• This system incorporated the use of modern technologies to support improved irrigation management, including the use of remote sensing for the measurement of crop areas.

3. On-farm irrigation management

  • The main purpose of this management system is to create a functioning and sustainable water users’ associations (WUAs) efficiently and cost-effectively distributing irrigation water and maintaining canal and drainage networks.
  • It is important to give more responsibility to water users by moving from Participatory Irrigation Management (PIM) to Irrigation Management Transfer (IMT). Also, it is important to expand this programme to other states.

Roadmap 2: Ground Water Management

It outlines key elements of reform, such as agricultural feeder separation, rationalised power tariffs, more efficient pump sets, participatory management, and strengthened laws and institutions.

Roadmap 3: Water Utility Management Improvement & Reform

It emphasises the principles for water utilities, increased autonomy and accountability, benchmarking combined with performance monitoring, better delegation to the private sector for access to technology, systems and capital, and improved regulatory capacity.

  • The water sector investment requirements during 2012- 2031 (at 2009-10 prices) were estimated to be around INR 320,908 crore in water supply and INR 242,688 crore in sewerage.
  • Water utility management work should be updated in a way that benefits from specific case studies and experience such as the support being given to business planning of water services in Maharashtra and Rajasthan.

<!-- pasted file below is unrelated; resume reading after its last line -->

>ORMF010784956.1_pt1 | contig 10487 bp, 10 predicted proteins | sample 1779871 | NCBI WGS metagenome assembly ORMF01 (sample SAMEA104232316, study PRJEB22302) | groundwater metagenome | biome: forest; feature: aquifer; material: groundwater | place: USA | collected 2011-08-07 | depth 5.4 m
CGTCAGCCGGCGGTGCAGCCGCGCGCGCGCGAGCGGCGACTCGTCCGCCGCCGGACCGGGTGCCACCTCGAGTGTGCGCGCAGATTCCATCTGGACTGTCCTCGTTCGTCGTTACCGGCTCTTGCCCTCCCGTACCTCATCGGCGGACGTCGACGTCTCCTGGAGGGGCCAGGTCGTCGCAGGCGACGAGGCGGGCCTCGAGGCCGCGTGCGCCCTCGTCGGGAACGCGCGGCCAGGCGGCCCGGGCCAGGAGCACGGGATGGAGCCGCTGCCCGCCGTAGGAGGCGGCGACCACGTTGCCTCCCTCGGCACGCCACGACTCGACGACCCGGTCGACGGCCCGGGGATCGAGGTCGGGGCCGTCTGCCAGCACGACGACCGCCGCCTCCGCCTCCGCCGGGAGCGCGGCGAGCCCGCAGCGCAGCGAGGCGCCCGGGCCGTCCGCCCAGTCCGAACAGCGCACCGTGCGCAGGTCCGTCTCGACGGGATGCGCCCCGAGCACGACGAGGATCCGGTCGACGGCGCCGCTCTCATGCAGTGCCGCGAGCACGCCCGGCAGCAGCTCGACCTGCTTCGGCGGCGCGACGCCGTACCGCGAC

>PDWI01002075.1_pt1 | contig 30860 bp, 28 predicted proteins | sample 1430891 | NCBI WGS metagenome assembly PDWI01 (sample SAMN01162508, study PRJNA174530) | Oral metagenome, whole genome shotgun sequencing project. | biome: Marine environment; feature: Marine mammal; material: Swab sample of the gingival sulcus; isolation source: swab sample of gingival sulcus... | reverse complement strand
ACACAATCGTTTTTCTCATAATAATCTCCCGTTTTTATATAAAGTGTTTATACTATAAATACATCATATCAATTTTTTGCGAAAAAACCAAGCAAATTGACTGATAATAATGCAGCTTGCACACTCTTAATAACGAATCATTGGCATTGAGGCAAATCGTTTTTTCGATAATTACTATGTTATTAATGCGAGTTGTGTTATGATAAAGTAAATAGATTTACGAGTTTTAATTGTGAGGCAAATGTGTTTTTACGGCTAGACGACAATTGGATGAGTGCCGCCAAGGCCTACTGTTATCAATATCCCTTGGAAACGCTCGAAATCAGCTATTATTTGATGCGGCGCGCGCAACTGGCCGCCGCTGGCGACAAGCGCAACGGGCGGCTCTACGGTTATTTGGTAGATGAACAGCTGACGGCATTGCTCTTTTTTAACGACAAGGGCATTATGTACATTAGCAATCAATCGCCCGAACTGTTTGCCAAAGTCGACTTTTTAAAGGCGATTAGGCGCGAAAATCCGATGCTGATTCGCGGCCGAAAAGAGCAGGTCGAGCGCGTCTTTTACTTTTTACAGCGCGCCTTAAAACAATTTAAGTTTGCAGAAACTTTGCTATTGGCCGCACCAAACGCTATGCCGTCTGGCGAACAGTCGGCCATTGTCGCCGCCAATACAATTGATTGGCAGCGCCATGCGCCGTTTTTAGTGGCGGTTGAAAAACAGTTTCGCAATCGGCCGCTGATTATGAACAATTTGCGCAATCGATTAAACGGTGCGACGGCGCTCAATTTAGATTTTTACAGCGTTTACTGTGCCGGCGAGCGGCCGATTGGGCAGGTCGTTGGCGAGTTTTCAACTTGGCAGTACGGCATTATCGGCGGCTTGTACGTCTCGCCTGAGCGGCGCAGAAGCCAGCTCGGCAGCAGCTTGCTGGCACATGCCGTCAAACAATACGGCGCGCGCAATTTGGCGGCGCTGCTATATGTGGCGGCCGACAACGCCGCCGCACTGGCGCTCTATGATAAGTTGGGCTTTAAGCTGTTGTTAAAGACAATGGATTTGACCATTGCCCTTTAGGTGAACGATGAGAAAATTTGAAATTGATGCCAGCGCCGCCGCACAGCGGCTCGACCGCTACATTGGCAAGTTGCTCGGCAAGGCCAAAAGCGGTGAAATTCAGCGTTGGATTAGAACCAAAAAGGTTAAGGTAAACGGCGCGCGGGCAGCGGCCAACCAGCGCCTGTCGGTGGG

• There is a need to accelerate and consolidate the water utility performance monitoring scheme roll out so that each state achieves benchmarking in all cities and towns.

Roadmap 4: Water Conservation Strategy for Industry

It proposes a detailed classification system for businesses, performance audits, water reclamation strategies, incentives and penalties, and greater public awareness.

  • When implementing water conservation measures, there are several important issues that must be taken into account. The measures required to reduce waste are often of a capital nature, whilst the savings will be reflected in an operating budget.
  • With the help of the relevant state water council or water services provider, businesses will develop a water conservation programme. The water balance analysis and the water audit will provide an indication of the extent of any water conservation problems and possible interventions.

Key Recommendations

  • Form a State Water Council which should comprise of government and non-government organisations, including representatives of water users.
  • Implement the State Water Resources Management Plan under the supervision of the State Water Council.
  • Separate the Irrigation Department into three branches - the Water Resource Branch (WRB), Irrigation Service Branch (ISB) and Irrigation Development Branch (IDB).
  • Strengthen water resources management in universities and training establishments. Funds will be used to support capacity building of academics and development of course curricula.
  • Develop procedures to measure performance and progress of the WUAs as measured against a limited set of performance indicators.
  • Review, revise and apply improved water management procedures, incorporating conjunctive use of surface and ground water.
The study was undertaken based on the Planning Commission's request for detailed roadmaps to outline a phased approach to reforming institutions for managing and governing India's water resources.